|US5808360||May 15, 1996||Sep 15, 1998||Micron Technology, Inc.||Microbump interconnect for bore semiconductor dice|
|US5811879||Nov 20, 1997||Sep 22, 1998||Micron Technology, Inc.||Stacked leads-over-chip multi-chip module|
|US5817541||Mar 20, 1997||Oct 6, 1998||Raytheon Company||Methods of fabricating an HDMI decal chip scale package|
|US5822856||Jun 28, 1996||Oct 20, 1998||International Business Machines Corporation||Manufacturing circuit board assemblies having filled vias|
|US5834844 *||Mar 22, 1996||Nov 10, 1998||Shinko Electric Industries Co., Ltd.||Semiconductor device having an element with circuit pattern thereon|
|US5861666||Aug 29, 1996||Jan 19, 1999||Tessera, Inc.||Stacked chip assembly|
|US5863816||Sep 25, 1997||Jan 26, 1999||Lg Semicon Co., Ltd.||Fabrication method for chip size semiconductor package|
|US5870289||Dec 14, 1995||Feb 9, 1999||Hitachi, Ltd.||Chip connection structure having diret through-hole connections through adhesive film and wiring substrate|
|US5883435 *||Jul 25, 1996||Mar 16, 1999||International Business Machines Corporation||Personalization structure for semiconductor devices|
|US5925931 *||Oct 22, 1997||Jul 20, 1999||Casio Computer Co., Ltd.||Semiconductor device having interconnect lines and connection electrodes formed in groove portions of an insulating layer|
|US5994222||Apr 25, 1997||Nov 30, 1999||Tessera, Inc||Method of making chip mountings and assemblies|
|US6012224||Sep 25, 1997||Jan 11, 2000||Tessera, Inc.||Method of forming compliant microelectronic mounting device|
|US6013877||Mar 12, 1998||Jan 11, 2000||Lucent Technologies Inc.||Solder bonding printed circuit boards|
|US6018196||Feb 26, 1999||Jan 25, 2000||W. L. Gore & Associates, Inc.||Semiconductor flip chip package|
|US6020561||Nov 12, 1996||Feb 1, 2000||Intel Corporation||Printed circuit substrate with solder formed on pad-on-via and pad-off-via contacts thereof|
|US6037665||Mar 2, 1998||Mar 14, 2000||Nec Corporation||Mounting assembly of integrated circuit device and method for production thereof|
|US6046909||Nov 16, 1998||Apr 4, 2000||Intel Corporation||Computer card with a printed circuit board with vias providing strength to the printed circuit board|
|US6084297||Sep 3, 1998||Jul 4, 2000||Micron Technology, Inc.||Cavity ball grid array apparatus|
|US6084781||Jun 4, 1998||Jul 4, 2000||Micron Electronics, Inc.||Assembly aid for mounting packaged integrated circuit devices to printed circuit boards|
|US6103552||Aug 10, 1998||Aug 15, 2000||Lin; Mou-Shiung||Wafer scale packaging scheme|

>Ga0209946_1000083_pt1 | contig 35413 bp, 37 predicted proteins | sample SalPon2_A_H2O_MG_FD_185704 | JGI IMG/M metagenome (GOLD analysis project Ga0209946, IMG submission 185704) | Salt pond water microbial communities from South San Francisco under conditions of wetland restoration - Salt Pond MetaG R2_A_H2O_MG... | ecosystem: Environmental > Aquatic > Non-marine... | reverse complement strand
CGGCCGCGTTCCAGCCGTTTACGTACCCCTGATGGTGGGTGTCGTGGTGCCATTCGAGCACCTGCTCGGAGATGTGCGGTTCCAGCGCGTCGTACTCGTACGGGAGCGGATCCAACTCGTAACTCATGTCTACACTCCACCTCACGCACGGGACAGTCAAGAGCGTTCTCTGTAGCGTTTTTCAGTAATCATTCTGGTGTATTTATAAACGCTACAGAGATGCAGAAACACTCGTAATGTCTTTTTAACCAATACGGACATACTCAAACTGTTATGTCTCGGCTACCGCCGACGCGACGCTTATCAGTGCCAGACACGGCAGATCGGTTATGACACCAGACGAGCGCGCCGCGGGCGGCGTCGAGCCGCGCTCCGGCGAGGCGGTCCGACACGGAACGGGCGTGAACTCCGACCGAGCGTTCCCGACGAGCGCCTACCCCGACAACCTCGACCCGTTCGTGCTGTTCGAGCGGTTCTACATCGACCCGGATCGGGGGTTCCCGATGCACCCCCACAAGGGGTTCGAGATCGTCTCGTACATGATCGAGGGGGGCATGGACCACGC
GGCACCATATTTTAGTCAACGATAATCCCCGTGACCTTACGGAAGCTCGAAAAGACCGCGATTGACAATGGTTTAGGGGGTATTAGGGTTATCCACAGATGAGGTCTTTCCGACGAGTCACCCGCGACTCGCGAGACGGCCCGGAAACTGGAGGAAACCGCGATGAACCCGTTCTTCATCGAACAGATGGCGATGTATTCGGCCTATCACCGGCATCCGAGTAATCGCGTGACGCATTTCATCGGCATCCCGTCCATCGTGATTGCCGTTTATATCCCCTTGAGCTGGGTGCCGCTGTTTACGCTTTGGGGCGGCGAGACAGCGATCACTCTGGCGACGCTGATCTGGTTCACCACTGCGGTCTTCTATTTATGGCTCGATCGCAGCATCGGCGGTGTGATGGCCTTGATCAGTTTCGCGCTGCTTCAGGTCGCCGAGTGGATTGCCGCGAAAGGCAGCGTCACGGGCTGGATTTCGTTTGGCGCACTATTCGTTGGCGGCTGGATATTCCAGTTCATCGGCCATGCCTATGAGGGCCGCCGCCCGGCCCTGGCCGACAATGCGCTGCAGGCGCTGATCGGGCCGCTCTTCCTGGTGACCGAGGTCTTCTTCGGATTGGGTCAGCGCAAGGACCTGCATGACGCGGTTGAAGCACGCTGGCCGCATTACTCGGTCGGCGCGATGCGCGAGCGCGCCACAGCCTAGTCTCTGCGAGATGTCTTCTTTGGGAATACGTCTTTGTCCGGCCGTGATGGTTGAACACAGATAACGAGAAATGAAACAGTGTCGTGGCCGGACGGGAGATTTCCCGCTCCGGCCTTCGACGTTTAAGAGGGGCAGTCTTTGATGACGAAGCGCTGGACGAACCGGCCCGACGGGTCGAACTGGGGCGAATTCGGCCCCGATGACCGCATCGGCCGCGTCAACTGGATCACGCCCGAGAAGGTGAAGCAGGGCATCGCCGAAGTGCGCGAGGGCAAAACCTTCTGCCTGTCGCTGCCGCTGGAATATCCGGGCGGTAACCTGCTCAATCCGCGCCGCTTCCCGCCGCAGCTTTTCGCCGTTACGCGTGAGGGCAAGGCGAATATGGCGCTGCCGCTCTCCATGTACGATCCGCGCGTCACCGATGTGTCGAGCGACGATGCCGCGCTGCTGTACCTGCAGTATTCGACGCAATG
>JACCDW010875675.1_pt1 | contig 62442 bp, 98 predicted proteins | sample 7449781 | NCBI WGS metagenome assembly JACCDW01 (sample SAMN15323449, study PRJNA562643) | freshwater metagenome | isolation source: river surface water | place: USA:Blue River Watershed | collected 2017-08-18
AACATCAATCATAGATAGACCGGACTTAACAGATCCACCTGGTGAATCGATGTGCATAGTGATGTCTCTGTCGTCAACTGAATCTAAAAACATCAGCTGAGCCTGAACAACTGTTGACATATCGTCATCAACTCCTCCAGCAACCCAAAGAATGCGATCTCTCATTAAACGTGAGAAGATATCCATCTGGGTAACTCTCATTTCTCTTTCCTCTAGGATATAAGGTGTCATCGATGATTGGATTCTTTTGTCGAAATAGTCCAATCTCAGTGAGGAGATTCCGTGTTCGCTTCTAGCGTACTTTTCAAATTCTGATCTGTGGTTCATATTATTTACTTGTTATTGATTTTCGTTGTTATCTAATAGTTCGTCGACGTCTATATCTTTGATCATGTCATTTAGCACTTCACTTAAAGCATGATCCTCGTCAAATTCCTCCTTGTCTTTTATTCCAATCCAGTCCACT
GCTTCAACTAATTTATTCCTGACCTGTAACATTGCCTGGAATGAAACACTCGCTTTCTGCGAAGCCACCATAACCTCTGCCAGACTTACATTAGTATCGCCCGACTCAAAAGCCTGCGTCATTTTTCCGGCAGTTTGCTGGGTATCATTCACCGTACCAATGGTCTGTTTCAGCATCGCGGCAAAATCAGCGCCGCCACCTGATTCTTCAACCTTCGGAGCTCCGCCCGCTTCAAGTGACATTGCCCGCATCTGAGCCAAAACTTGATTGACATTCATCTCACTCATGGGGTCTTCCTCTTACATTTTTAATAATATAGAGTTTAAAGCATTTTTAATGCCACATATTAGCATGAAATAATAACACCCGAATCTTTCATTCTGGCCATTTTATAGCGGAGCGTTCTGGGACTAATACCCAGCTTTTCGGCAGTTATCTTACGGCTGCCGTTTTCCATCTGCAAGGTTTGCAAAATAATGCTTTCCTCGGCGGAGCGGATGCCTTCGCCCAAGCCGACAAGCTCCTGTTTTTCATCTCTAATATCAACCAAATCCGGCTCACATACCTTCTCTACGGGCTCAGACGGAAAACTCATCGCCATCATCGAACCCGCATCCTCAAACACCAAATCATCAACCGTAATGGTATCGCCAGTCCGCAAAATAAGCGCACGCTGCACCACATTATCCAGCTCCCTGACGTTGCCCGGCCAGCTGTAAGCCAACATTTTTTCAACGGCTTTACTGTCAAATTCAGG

|US6103992||Nov 8, 1996||Aug 15, 2000||W. L. Gore & Associates, Inc.||Multiple frequency processing to minimize manufacturing variability of high aspect ratio micro through-vias|
|US6127204||Jul 7, 1998||Oct 3, 2000||International Business Machines Corporation||Column grid array or ball grid array pad on via|
|1||Elenius, "Choosing a Flip Chip Bumping Supplier-Technology an IC Package contractor should look for," Advanced Packaging, Mar./Apr. 1998, pp. 70-73.|
|2||Elenius, "Choosing a Flip Chip Bumping Supplier—Technology an IC Package contractor should look for," Advanced Packaging, Mar./Apr. 1998, pp. 70-73.|
|3||Erickson, "Wafer Bumping: The Missing Link for DCA," Electronic Packaging & Production, Jul. 1998, pp. 43-46.|
|4||Ghaffarian, "Long Time BGA Assembly Reliability," Advancing Microelectronics, vol. 25, No. 6, Sep./Oct. 1998, pp. 20-23.|
|5||Kuchenmeister et al., "Film Chip Interconnection Systems Prepared By Wet Chemical Metallization," IEEE publication 0-7803-4526-6/98, Jun. 1998, 5 pages.|
|6||Markstein et al., "Controlling the Variables in Stencil Printing," Electronic Packaging & Production, Feb. 1997, pp. 48-56.|
|7||U.S. Application No. 09/120,408, filed Jul. 22, 1998, entitled "Flip Chip Assembley With Via Interconnection".|
|8||U.S. Application No. 09/464,561, filed Dec. 16, 1999, entitled "Bumpless Flip Chip Assembly With Strips-In-Via And Plating".|
|9||U.S. Application No. 09/465,024, filed Dec. 16, 1999, entitled "Bumpless Flip Chip Assembly With Solder Via".|
|Citing Patent||Filing date||Publication date||Applicant||Title|
|US6403400 *||May 10, 2001||Jun 11, 2002||Charles Wen Chyang Lin||Bumpless flip chip assembly with strips-in-via and plating|